Stigma is ignorance. Stigma is fear. Stigma is guilt. Stigma is discrimination.
Why is something so obviously wrong still so prevalent?
The roots of stigma in our society are stubborn, reaching back to the beginnings of human history. Anyone whose behaviour was different was considered dangerous, and so those with mental diseases often became outcasts. With virtually no scientific data to enlighten people ignorance of mental illness predominated for millennia.
Medieval Christianity, for example, moralized about mental illness as an issue of good and evil. A person suffering from profound depression, for example, was assumed to be possessed by the devil and therefore in need of exorcism.
Fast forward to the twenty-first century. Though religious traditions endure through millennia, in our day, it’s the police blotter that so often links mental illness to evil of violence and other threatening behaviours.
Reporters write stories from police reports often without real insights in to mental illness. Thus we see the resultant newspaper accounts with headlines such as “Schizo Son Smothers his Mom in Queens” (New York Post, 10/29/02)
The news media will always report on the sensational cases far out of proportion to the actual occurences.
The Andrea Yates story, serial murderers, random subway pushers, and the like get lots of ink compared with the millions of mental illness recovery stories that are not considered newsworthy.
Then we’re exposed to TV shows and movies that entertain us by often linking mental illness to malevolence. Baby Jane, Norman Bates, and Hannibal Lecter are cultural icons.
Cop shows on TV strive for realism, and yet they too can create distortions when their writers are inevitably influenced by newspaper stories generated by the police blotter.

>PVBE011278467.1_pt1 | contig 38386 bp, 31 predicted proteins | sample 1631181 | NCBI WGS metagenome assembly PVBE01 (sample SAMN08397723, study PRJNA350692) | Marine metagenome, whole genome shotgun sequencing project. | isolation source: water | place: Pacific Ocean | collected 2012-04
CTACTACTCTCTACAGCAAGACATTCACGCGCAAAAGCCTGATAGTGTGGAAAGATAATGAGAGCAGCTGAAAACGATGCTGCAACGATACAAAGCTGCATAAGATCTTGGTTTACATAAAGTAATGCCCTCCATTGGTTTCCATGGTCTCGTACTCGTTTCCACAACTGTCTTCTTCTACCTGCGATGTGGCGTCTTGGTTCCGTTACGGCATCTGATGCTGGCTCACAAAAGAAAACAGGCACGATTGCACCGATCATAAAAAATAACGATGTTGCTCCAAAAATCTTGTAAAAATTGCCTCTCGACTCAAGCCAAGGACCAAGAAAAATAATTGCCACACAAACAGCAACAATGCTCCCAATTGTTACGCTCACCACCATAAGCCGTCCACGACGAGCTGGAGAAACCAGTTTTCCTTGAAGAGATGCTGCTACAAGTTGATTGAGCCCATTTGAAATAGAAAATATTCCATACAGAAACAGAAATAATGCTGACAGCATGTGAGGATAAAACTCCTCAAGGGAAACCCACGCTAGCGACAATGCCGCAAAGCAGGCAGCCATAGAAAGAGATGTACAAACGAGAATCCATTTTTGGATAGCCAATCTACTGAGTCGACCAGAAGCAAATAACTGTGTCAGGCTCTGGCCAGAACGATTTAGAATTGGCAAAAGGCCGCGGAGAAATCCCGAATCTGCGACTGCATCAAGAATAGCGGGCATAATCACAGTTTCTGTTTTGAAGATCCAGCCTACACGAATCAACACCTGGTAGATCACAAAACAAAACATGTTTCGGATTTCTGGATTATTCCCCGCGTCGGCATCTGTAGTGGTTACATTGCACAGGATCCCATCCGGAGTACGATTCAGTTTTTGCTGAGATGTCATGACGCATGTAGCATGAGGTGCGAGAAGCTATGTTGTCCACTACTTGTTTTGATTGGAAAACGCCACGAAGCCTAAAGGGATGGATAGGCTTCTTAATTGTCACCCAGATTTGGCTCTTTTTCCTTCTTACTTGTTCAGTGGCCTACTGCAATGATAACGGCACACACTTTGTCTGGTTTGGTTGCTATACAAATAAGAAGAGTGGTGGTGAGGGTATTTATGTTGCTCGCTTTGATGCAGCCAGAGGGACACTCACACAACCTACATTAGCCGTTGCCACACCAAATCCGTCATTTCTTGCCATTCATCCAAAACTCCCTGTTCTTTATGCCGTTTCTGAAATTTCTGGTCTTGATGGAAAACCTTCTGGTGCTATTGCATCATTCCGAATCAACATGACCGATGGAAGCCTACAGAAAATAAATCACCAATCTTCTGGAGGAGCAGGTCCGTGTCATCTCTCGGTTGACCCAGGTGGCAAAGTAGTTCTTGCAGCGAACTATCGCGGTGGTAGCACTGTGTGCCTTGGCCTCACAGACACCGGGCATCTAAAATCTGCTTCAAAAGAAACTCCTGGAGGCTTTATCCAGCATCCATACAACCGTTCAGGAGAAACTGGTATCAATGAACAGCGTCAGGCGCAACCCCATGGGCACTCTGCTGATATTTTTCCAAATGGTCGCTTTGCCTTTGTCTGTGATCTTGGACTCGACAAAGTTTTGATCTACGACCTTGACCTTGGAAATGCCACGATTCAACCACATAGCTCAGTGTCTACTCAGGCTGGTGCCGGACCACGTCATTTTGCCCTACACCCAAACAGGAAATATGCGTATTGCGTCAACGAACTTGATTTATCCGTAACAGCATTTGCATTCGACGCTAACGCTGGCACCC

What is the result of our society’s steady diet of mass media fed by such cultural and religious beliefs, most of which associate mental illness with profound negativity?
In one word, stigma.
Source: From Reintegration today, Winter 2002, The Center for Reintegration
Startling Statistics About Mental Illness
* According to the World Health Organization (WHO), 1 in every 4 people, or 25% per cent of individuals, develops one or more mental disorders at some stage in life. Today, 450 million people globally suffer from mental disorders in both developed and developing countries. Of these, 154 million suffer from depression, 25 million from schizophrenia, 91 million from alcohol use disorder and 15 million drug use disorder.
* Mental illnesses are more common than cancer, diabetes, or heart disease.
* Mental disorders can now be diagnosed reliably and accurately as the most common physical disorders; some can be prevented, all can be successfully managed and treated.
* Treatment works. Yet, as many as two-thirds of all people with a diagnosable mental disorder do not seek treatment, whether for fear of being stigmatized, fear that the treatment may be worse than the illness itself, or lack of awareness, access and affordability of care.
* Mental illnesses do not discriminate – they can affect anyone, men, women and children regardless of gender, race, ethnicity, and socio-economic status.
* Mental health problems represent 5 out of 10 leading causes of disability worldwide; amounting to nearly one-third of the disability in the world. Leading contributors include depression, bipolar disorder, schizophrenia, substance abuse, and dementia.
* Mental illnesses rank first among illnesses that cause disability in the United States, Canada, and Western Europe.
* It is predicted that by 2020, depression will be the leading cause of disability worldwide, not cancer, heart disease, diabetes, or AIDS (WHO)
* Many people suffer from more than one mental disorder at a given time, and also with co-morbid chronic diseases such as diabetes, HIV/AIDS, cancer, heart disease, etc.